In the Northwest Territories, "social climbing" doesn't mean what you think it means. "Clawing your way to the top" isn't even slightly competitive. And "skyscrapers" are made of stone, not steel.
Up here there are scores of stunning summits that beckon adventuresome treckers; traipsing to the top of them will give you a whole new perspective on life. From technical alpine ascents in the Mackenzie Mountains to lofty observation towers in the Mackenzie Delta, here are 13 Northern highpoints that will put you on top of the world:
Revered as "one of the most aesthetically beautiful rock faces in the world," Lotus Flower Tower is a sheer, breathtaking 2,200-foot cliff – one of the world's tallest, most severe walls of stone. The signature face in the Cirque of the Unclimbables, this skyscraping escarpment attracts world-class alpinists. It's not for the faint of heart: It takes iron guts to keep your cool when there's a half-mile of thin air between you and terra firma.
A solemn yet stunning vantage point, this vertiginous Yellowknife attraction honours the flyboys who opened up the Northland. The monument perches atop the highest point of the city’s funky Old Town, the six-storey-tall “Rock.” From here you’ll get 360-degree-views of Back Bay, the famous Great Slave Lake houseboats, the floatplane aerodrome, and the downtown skyline. The hike up is like a rustic Stairmaster, with scores of wooden steps to the summit.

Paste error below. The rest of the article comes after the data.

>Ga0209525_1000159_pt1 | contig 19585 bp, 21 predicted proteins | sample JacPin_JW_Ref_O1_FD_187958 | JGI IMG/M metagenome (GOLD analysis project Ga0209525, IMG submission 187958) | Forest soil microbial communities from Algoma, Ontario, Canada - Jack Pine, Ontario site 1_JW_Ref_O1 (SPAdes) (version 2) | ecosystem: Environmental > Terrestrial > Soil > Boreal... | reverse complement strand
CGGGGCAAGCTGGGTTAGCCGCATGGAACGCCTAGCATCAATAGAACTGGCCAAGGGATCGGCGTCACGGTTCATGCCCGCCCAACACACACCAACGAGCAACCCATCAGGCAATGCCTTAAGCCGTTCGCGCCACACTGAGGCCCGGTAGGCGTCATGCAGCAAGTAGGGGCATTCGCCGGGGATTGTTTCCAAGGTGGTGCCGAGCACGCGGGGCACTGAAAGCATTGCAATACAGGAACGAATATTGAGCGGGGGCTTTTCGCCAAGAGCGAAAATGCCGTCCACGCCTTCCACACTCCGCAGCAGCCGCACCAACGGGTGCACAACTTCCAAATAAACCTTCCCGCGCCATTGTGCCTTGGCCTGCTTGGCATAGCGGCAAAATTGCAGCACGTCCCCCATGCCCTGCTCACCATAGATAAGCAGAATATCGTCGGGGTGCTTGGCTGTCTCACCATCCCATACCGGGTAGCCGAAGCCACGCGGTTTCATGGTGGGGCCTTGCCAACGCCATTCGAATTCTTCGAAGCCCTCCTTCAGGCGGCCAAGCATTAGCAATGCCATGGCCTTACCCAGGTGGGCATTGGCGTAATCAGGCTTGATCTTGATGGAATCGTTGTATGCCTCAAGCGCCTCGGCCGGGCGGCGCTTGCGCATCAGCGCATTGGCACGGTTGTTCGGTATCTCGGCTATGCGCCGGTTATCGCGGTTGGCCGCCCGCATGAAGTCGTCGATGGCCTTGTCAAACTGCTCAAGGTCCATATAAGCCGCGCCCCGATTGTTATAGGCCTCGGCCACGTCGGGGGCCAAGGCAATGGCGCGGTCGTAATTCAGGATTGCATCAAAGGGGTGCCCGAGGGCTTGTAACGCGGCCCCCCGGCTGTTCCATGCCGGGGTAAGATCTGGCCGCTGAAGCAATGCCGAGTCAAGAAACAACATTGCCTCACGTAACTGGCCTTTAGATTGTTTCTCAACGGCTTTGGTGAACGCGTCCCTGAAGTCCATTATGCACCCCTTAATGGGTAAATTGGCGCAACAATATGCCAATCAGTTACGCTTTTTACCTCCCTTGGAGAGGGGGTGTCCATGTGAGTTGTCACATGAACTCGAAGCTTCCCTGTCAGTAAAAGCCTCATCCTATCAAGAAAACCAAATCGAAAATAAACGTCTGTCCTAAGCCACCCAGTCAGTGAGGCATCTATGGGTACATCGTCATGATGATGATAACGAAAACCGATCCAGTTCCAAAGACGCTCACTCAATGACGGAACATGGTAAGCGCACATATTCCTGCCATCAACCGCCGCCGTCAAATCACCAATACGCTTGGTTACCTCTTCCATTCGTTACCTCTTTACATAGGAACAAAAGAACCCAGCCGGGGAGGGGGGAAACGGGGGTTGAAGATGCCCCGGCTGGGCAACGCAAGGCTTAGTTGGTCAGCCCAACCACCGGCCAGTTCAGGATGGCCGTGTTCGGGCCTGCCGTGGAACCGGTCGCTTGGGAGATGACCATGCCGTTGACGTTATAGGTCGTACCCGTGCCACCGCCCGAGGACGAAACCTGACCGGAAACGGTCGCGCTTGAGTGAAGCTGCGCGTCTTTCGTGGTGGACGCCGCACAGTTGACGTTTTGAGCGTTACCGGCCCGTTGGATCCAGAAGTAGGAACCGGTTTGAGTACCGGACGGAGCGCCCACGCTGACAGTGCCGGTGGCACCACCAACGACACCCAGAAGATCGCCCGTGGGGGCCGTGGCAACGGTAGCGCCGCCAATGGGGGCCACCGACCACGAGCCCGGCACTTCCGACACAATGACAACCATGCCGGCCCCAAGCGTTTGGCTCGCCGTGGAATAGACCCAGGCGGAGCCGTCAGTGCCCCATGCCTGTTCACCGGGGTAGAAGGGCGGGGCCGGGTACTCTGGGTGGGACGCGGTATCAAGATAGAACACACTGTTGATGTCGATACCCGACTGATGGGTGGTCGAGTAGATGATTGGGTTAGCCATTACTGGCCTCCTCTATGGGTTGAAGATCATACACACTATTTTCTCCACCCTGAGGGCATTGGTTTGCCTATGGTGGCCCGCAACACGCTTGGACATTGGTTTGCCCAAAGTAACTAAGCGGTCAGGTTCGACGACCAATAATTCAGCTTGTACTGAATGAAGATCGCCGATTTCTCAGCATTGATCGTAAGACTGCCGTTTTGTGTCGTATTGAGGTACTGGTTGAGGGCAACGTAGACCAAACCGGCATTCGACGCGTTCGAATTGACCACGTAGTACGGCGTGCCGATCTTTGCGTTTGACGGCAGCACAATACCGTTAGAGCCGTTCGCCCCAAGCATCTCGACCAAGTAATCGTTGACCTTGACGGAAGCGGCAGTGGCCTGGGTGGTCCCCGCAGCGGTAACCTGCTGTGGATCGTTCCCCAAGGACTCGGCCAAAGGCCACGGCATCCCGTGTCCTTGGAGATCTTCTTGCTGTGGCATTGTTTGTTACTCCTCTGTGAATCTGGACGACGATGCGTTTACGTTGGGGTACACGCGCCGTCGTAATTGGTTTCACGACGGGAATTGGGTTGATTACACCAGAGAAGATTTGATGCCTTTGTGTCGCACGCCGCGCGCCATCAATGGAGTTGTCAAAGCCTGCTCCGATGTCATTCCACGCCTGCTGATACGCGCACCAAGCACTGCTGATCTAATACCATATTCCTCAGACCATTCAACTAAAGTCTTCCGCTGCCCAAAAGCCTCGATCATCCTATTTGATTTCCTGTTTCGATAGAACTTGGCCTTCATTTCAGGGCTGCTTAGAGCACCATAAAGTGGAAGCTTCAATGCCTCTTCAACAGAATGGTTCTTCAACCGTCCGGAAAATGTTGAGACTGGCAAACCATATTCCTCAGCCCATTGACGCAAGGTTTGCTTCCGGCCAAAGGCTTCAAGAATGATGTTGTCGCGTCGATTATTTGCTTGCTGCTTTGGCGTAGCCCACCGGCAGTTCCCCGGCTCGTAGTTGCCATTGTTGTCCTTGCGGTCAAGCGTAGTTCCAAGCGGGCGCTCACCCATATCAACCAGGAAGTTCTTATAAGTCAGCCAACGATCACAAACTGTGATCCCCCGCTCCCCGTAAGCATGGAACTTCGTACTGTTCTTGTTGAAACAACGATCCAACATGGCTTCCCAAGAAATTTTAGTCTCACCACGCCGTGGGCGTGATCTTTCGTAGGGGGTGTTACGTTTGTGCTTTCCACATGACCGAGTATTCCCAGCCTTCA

Like a bizarre lunar stalagmite, the largest tufa mound in Canada rises near the shores of the Rabbitkettle River in Nahanni National Park. Thirty metres tall and 10,000 years old, the mound is formed by thermal springs that burble from the volcanic ground, leaching calcium carbonate that hardens into a crust called tufa. Take off your shoes and follow park officials on a barefoot hike to the delicate summit.
The most popular attraction around Tuktoyaktuk is this great green mound, swelling high above the Arctic coast. As tall as a 15-storey building, it’s called Ibyuk Pingo – the most massive pingo in Canada. Engorged with ice, it is slowly expanding, like a pop can bulging ominously in the freezer. Eventually, like that can, it will split its top and burst, then sag back into the tundra. Pingo walks can be arranged with local guides.
Trivia question: What’s the name of the Northwest Territories' tallest mountain? If you said “I don’t know,” then you’re correct. The territory’s highest peak – a 2,773-metre summit in the Nahanni’s Ragged Range, just east of the territorial border – doesn’t have an official name. Informally, the icy rampart is sometimes called Mt. Nirvana, or Summit 2773, or Summit 9027 (its height in feet), or simply Unnamed Peak. It’s rarely climbed, and only by alpinists skilled on rock and ice.
Just before the mighty Mackenzie River pours into the Arctic Ocean, it fractures into an infinite maze of channels and islands, forming the Mackenzie Delta. Here is the North’s richest ecosystem, where the murky sloughs and silty shores support a menagerie of waterfowl and fur-bearers. The best place to get a lay of the land is in Ja’k Territorial Park, just outside Inuvik, where an observation tower provides excellent views of the surrounding scenery. Watch especially for falcons, eagles and ducks.